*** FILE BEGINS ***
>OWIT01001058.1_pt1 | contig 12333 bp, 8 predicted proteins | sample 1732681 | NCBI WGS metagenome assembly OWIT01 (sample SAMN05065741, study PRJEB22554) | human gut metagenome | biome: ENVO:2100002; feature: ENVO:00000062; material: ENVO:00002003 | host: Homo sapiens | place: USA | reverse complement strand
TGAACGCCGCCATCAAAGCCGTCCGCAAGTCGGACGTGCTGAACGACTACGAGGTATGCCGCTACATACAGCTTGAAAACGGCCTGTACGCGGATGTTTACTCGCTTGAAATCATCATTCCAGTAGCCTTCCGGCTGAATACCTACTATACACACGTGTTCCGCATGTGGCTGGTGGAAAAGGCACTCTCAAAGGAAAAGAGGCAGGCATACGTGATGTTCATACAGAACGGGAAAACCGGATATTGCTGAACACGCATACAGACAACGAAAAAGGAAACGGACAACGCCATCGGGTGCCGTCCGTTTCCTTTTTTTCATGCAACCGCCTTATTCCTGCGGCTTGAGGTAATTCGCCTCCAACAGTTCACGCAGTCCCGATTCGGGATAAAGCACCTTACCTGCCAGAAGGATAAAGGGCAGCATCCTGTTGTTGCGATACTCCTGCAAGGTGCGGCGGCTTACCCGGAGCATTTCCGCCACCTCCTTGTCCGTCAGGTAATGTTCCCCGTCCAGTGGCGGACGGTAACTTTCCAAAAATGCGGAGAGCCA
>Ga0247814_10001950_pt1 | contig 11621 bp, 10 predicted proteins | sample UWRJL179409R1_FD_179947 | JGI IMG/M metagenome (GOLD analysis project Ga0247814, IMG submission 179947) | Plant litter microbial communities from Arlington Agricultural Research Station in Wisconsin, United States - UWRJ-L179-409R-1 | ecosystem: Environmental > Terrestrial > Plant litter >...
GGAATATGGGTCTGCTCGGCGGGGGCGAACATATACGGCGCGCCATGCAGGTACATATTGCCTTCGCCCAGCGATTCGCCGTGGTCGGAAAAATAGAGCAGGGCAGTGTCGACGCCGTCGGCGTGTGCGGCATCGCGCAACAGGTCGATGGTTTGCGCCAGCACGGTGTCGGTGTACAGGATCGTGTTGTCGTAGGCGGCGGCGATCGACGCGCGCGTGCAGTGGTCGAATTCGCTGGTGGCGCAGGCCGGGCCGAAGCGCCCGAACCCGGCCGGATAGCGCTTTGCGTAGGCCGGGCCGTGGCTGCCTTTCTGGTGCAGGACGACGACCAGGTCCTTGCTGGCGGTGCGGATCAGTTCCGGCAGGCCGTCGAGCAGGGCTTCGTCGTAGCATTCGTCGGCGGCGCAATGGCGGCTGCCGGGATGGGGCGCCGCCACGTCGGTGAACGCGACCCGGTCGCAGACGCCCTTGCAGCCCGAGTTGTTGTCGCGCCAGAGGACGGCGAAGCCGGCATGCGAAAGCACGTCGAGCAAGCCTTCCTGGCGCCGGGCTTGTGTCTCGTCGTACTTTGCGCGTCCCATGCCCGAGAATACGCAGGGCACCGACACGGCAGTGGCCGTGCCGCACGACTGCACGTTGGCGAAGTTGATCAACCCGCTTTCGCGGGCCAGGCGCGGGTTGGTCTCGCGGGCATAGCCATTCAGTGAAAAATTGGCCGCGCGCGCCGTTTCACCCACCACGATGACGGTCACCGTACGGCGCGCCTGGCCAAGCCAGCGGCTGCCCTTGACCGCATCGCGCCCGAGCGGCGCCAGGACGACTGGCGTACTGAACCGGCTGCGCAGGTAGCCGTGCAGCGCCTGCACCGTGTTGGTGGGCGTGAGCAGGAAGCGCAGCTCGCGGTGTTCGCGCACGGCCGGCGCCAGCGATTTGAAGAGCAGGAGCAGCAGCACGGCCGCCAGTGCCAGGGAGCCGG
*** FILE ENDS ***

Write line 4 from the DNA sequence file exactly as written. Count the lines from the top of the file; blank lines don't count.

GGAATATGGGTCTGCTCGGCGGGGGCGAACATATACGGCGCGCCATGCAGGTACATATTGCCTTCGCCCAGCGATTCGCCGTGGTCGGAAAAATAGAGCAGGGCAGTGTCGACGCCGTCGGCGTGTGCGGCATCGCGCAACAGGTCGATGGTTTGCGCCAGCACGGTGTCGGTGTACAGGATCGTGTTGTCGTAGGCGGCGGCGATCGACGCGCGCGTGCAGTGGTCGAATTCGCTGGTGGCGCAGGCCGGGCCGAAGCGCCCGAACCCGGCCGGATAGCGCTTTGCGTAGGCCGGGCCGTGGCTGCCTTTCTGGTGCAGGACGACGACCAGGTCCTTGCTGGCGGTGCGGATCAGTTCCGGCAGGCCGTCGAGCAGGGCTTCGTCGTAGCATTCGTCGGCGGCGCAATGGCGGCTGCCGGGATGGGGCGCCGCCACGTCGGTGAACGCGACCCGGTCGCAGACGCCCTTGCAGCCCGAGTTGTTGTCGCGCCAGAGGACGGCGAAGCCGGCATGCGAAAGCACGTCGAGCAAGCCTTCCTGGCGCCGGGCTTGTGTCTCGTCGTACTTTGCGCGTCCCATGCCCGAGAATACGCAGGGCACCGACACGGCAGTGGCCGTGCCGCACGACTGCACGTTGGCGAAGTTGATCAACCCGCTTTCGCGGGCCAGGCGCGGGTTGGTCTCGCGGGCATAGCCATTCAGTGAAAAATTGGCCGCGCGCGCCGTTTCACCCACCACGATGACGGTCACCGTACGGCGCGCCTGGCCAAGCCAGCGGCTGCCCTTGACCGCATCGCGCCCGAGCGGCGCCAGGACGACTGGCGTACTGAACCGGCTGCGCAGGTAGCCGTGCAGCGCCTGCACCGTGTTGGTGGGCGTGAGCAGGAAGCGCAGCTCGCGGTGTTCGCGCACGGCCGGCGCCAGCGATTTGAAGAGCAGGAGCAGCAGCACGGCCGCCAGTGCCAGGGAGCCGG